Allen remembered for generosity, integrity
By Lynn R. Parks
Charles Allen was well-known throughout the community for financial contributions to several organizations. But, said Seaford Mayor Dan Short, Allen was generous with more than just money.
“He was giving,” Short said. “He was genuine. You could always expect a good word from him.”
Allen, 84, died Wednesday, Jan. 8, in Nanticoke Memorial Hospital, Seaford. He had been in the hospital for five weeks.
Allen was former president of Allen’s Hatchery, the business his parents, Charles Sr. and Nellie, started in 1919. The hatchery and its sister company, Allen Foods, processes about 2.5 million chickens a week and packs more than 500 million pounds of poultry products a year. The company employs about 2,500 people.
Allen and his brother, Warren, Seaford, have donated millions of dollars to community projects. Most recently, the new thrift shop run by the Soroptomist Club of Seaford was dedicated the Nellie G. Allen Curiosity Shop at Soroptimist Park after the brothers contributed a significant portion of the shop’s $700,000 renovation cost.
Dolores Slatcher, a member of the Soroptimist Club who worked with Allen on its renovation, said that she was most impressed with his integrity. “He gave his word and he expected other people to make things happen,” she said. “Our new building is attractive, but it is more than just a building, just bricks and mortar. It is filled with a son’s love for his mother.”
“He was a person, a gentle-
man, who saw things that could benefit a lot of people and do the community a lot of good and was willing to come forward,” Short said. “He would jump in and support something, causing many to follow. He set the pace and he set the level.”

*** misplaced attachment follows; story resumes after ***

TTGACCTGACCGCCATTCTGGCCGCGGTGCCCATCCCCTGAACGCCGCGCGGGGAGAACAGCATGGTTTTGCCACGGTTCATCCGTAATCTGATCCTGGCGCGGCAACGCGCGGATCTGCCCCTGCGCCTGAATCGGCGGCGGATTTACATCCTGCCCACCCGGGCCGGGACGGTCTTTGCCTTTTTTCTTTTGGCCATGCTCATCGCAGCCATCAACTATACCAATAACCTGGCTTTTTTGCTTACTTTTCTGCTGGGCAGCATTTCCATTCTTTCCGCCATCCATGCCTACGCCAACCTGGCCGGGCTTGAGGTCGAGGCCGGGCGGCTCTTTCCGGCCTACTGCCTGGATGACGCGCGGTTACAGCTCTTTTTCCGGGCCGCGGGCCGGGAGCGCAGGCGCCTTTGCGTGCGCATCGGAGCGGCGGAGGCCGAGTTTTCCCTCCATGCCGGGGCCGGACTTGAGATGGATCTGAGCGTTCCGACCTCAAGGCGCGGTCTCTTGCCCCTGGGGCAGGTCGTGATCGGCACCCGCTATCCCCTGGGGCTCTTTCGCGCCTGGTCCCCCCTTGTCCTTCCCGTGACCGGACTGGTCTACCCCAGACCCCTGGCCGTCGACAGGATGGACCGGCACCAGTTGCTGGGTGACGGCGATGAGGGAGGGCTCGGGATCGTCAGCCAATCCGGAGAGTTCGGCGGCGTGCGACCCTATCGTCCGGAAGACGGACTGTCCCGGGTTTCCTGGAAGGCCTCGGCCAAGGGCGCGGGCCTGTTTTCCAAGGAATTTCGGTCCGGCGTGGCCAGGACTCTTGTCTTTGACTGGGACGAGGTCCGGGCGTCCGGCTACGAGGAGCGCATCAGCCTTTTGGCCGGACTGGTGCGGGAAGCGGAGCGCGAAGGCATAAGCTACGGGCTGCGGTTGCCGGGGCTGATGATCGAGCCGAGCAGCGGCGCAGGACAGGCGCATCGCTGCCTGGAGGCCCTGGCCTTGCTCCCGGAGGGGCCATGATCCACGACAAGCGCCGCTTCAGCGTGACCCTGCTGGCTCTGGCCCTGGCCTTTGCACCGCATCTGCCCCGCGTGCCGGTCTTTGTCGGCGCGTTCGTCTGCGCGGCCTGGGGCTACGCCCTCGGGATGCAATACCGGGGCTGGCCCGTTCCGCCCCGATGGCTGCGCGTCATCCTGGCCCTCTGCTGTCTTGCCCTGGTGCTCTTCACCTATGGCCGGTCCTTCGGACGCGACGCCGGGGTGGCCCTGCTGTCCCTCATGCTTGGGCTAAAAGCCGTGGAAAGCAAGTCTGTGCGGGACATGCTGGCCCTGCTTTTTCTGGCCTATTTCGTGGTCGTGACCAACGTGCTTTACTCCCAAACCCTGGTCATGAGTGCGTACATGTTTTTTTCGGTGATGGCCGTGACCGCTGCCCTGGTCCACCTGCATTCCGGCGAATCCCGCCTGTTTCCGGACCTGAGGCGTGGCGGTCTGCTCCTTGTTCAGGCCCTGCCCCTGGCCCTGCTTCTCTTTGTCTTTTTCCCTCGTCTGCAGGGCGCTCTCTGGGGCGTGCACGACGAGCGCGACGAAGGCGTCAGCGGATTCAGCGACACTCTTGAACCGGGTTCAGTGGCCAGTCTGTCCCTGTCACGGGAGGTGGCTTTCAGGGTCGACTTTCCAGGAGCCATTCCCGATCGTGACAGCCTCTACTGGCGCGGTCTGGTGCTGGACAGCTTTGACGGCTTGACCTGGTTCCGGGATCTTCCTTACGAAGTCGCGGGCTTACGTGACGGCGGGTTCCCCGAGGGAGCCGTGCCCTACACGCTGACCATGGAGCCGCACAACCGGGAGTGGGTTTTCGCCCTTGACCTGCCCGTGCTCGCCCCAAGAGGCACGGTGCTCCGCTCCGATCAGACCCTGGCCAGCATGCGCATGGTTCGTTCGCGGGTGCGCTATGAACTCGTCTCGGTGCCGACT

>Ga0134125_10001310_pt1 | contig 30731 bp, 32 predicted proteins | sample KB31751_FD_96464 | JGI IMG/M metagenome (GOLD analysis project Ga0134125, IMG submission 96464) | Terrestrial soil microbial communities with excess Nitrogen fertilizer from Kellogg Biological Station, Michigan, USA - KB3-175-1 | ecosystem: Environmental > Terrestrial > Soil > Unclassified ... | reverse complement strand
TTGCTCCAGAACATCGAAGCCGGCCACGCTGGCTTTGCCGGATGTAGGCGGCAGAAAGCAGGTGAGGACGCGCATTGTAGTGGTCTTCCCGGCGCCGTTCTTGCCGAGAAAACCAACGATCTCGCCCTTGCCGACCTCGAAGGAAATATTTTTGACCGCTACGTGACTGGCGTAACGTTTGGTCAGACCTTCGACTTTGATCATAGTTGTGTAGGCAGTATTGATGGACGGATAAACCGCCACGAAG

Short said Allen’s generosity extended beyond finances. “Some years ago, when I was fire chief, it was not unusual to see him stop at early-morning fires,” Short said. “He was out and about and he would stop to find out how things were going. He would always ask if there was anything he could do to help, or if he could go get us some coffee. One time, he gave me his cup of coffee and said that he would get another cup on his way through town.
“His position was such that he didn’t have to do things like that. But he was willing to be friends.”
Arlene Littleton is executive director of Sussex County Senior Services. She said that without the more than $1 million contribution by Warren and Charles Allen, the new CHEER community building in Georgetown would not have been built. In their honor, the building is called the Warren G. and Charles C. Allen Jr. CHEER Community Center. More than 40,000 people a year use the facility, which opened in 1999 and which includes a 700-person auditorium, a café, a barber shop, a massage therapy room and a fitness center.
“The Allens are great people,” Littleton said. “They are very unusual. They care about the community and about senior citizens.”
Littleton added that the Allens’ donation is the largest the agency has ever received. “We have never gotten anything close,” she said.
The Allens contributed to the Western Sussex Boys and Girls Club, Seaford, the Little League park, Seaford, and the Seaford Mission at the corner of Third and North streets, Seaford. They also gave money to the Seaford Historical Society for its new downtown museum in the old post office.
“They were the first people to come forward and say, ‘We want this building saved,’ “ said Anne Nesbitt, spokeswoman for the historical society.
In 1994, Charles gave $1 million to the University of Delaware, his alma mater, for a biotechnology lab for poultry research.
Allen was on the board of trustees of the Seaford Historical Society. “He was a very wise person,” Nesbitt said. “He could always add a point of view that you knew was of long-term value. He was a very kind, gentle person.”
“He was just a warm person,” Short added. “He was always looking for the good things in life.”
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